How does diamond grading work?

There is no gemstone in the world quite like a diamond. Forged by nature, the average diamond is 3.3 billion years old. A diamond is a testament of endurance and strength. And not surprisingly, the ultimate symbol of love. If you want to know more about the history of diamonds please read this article.

If you’re shopping for a diamond, chances are, you’re celebrating an exciting and emotionally charged moment in your life.

What questions do I need to ask?

As you sit down with your favorite trusted jeweler, you probably have a lot of questions and concerns like, how can I be sure that what I’m purchasing is a real natural diamond? How do I know if the diamond has been treated? You may also wonder about the methods used to assign value to these unique and beautiful stones. You know you want to buy a piece that speaks to your heart, but you also want to make a smart purchase. So where do you begin?

The key to understanding diamonds is to understand the four attributes that all diamonds have in common. These four attributes: color, clarity, cut, and carat weight, are known as the Four C’s. The Gemological Institute of America, or GIA, developed the Four C’s to create a universal language when it came to the difficult task of determining diamond quality.

What and who is GIA?

Established in 1931, non-profit GIA is the largest and most respected institute of gemological research and learning in the world. GIA confers the jewelry industry’s highest professional diploma, the Graduate Gemologist diploma. And GIA maintains the world’s most advanced research laboratory for the scientific study of gemstones.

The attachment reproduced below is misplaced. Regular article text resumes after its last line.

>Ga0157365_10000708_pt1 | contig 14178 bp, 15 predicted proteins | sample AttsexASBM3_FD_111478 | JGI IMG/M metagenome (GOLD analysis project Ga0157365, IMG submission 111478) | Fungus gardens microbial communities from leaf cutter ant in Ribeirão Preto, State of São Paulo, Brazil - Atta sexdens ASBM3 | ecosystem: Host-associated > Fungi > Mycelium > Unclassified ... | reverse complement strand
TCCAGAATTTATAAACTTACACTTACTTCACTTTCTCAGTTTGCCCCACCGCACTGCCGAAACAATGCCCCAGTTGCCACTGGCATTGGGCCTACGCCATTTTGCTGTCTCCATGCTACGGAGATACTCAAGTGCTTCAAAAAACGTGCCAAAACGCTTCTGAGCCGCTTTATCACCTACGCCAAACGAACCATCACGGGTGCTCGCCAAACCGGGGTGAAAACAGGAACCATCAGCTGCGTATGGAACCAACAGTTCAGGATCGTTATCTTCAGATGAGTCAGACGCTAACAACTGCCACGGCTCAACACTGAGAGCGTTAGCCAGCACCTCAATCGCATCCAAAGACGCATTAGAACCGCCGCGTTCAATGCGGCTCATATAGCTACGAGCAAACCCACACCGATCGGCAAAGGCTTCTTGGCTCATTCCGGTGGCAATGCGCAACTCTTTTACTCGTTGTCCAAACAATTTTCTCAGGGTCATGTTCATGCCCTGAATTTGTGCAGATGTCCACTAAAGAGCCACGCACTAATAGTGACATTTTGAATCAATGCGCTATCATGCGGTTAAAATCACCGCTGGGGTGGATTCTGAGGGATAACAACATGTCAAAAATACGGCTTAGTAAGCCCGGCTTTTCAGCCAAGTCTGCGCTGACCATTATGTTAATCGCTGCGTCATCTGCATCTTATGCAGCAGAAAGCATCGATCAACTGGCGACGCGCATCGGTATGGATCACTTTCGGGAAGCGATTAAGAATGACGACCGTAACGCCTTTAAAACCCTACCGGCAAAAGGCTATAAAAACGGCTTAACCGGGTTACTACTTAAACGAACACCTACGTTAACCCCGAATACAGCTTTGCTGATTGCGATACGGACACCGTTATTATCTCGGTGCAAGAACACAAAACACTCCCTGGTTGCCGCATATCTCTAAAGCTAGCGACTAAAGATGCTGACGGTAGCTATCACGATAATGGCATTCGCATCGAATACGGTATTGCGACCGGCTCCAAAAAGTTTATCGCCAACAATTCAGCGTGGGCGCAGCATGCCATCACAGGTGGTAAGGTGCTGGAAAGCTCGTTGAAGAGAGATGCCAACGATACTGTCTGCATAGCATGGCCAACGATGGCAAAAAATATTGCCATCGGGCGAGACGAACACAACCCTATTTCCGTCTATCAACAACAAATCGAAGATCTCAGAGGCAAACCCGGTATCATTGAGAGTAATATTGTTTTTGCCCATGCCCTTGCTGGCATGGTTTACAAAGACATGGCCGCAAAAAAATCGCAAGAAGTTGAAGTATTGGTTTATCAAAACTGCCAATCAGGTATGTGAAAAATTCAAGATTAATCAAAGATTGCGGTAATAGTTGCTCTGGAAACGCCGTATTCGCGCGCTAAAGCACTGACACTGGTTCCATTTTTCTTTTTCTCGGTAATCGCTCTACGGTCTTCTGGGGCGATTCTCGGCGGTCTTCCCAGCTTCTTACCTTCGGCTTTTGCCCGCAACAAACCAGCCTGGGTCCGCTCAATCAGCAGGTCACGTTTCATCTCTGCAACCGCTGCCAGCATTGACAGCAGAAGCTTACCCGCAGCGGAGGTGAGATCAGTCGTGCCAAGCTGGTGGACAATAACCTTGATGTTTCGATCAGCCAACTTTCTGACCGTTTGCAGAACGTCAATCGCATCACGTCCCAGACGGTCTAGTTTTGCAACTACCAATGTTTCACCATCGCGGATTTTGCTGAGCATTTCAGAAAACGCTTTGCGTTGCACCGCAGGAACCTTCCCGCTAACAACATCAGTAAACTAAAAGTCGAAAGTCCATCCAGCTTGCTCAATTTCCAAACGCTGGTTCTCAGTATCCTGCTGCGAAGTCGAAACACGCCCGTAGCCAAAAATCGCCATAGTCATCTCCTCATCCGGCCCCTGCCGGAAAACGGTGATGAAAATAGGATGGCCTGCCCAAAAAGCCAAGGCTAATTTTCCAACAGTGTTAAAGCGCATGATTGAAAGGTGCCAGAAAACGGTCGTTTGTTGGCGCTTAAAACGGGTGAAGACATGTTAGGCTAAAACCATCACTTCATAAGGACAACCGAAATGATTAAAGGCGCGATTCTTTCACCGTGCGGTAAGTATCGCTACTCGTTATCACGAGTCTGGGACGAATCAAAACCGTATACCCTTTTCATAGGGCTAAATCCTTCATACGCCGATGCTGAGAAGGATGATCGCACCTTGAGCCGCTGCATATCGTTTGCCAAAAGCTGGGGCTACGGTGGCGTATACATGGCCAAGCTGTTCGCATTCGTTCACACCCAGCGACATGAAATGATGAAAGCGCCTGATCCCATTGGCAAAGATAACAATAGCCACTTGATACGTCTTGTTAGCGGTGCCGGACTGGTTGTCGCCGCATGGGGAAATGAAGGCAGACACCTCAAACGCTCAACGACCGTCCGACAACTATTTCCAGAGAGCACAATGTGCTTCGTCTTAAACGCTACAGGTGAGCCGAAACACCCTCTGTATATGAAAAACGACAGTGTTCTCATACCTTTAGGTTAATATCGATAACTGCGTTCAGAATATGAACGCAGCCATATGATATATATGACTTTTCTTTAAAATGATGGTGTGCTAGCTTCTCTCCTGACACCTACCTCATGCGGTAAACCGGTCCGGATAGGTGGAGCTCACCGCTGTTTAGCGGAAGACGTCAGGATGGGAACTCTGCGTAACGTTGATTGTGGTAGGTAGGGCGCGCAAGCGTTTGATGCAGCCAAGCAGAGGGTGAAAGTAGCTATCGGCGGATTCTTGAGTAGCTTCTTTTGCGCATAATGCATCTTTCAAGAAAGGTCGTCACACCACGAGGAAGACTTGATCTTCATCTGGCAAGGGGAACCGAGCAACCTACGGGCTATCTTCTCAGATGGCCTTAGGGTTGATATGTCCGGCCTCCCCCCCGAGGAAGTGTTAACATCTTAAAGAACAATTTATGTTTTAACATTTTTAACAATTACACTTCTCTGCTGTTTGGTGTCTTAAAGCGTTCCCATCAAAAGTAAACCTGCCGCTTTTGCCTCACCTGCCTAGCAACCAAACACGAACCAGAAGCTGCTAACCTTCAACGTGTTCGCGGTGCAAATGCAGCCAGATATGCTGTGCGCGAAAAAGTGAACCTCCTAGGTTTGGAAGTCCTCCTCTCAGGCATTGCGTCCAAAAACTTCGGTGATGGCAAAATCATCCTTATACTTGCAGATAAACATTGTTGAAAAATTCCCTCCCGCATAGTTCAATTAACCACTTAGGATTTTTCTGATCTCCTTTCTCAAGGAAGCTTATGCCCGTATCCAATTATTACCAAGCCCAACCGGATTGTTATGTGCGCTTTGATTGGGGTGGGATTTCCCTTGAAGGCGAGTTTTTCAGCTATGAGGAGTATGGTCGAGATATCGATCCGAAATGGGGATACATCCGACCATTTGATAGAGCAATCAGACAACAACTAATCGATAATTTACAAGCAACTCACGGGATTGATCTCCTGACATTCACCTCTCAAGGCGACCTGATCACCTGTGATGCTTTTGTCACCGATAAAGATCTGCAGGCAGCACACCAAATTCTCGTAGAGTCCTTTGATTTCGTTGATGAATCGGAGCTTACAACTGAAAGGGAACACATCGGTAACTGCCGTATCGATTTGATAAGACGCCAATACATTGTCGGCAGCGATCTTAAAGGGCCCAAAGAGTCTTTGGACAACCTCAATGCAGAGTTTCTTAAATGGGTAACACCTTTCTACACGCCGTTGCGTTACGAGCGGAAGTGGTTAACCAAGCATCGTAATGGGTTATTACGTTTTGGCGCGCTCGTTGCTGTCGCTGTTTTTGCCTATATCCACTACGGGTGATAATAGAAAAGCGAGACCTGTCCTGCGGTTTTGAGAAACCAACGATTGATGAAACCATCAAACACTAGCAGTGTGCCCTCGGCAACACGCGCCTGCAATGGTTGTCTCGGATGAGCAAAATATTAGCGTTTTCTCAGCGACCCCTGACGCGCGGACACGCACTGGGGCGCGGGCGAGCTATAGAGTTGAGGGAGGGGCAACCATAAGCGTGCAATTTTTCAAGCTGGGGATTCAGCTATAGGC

GIA created not only the Four C’s, but also the International Diamond Grading System. The grading standard used worldwide. And today, GIA is the keeper of the standard to protect all consumers of gemstones.

Diamonds of all shapes and sizes come to GIA from every corner of the globe for analysis and grading, including the world’s most famous diamonds like the Smithsonian’s Blue Hope diamond, and the De Beers’ Millennium Star.

Let’s select a diamond and see how it rates for color, clarity, cut, and carat weight, by taking it through some of the steps in the GIA grading process.

Let us grade a diamond!

At the GIA laboratory, scientific precision rules. Expert gemologists examine each diamond under tightly controlled lighting and viewing conditions. The goal is to provide the most rigorous assessment of a diamond’s Four C’s. To be sure that our diamond is graded in the most consistent and objective manner possible, our diamond will travel through the laboratory housed in a nondescript plastic cassette like all other diamonds.

We have chosen a diamond that looks good at first glance but not like worldclass good:

1.0 carat diamondIt is a diamond of one of our customers who wanted to get a new diamond ring.

She wanted to check her old diamond for quality because she suspected that her diamond did not have the advertised quality due to being graded by a low quality diamond grading lab.

While we don’t want to name the grading lab of our dear customer we only recommend buying diamonds graded by GIA or AGS.

Why are GIA and AGS the best?

Basically, it all just comes down to reliability.

Having worked as a professional AGS diamond appraiser for five years I do now what it is like to be confronted with diamonds day in and day out!

I know all the insides of the diamond grading industry and I know that many companies only take diamonds seriously that have grading report by AGS or GIA.

Experience has shown over and over again that only these two grading labs are really reliable in their grading practices.

Whereas other diamond grading labs give much better grades especially in diamond color GIA and AGS are usually quite strict with the color so that you really get what is written on the grading report.

If you have any more questions about all these issues please contact us here!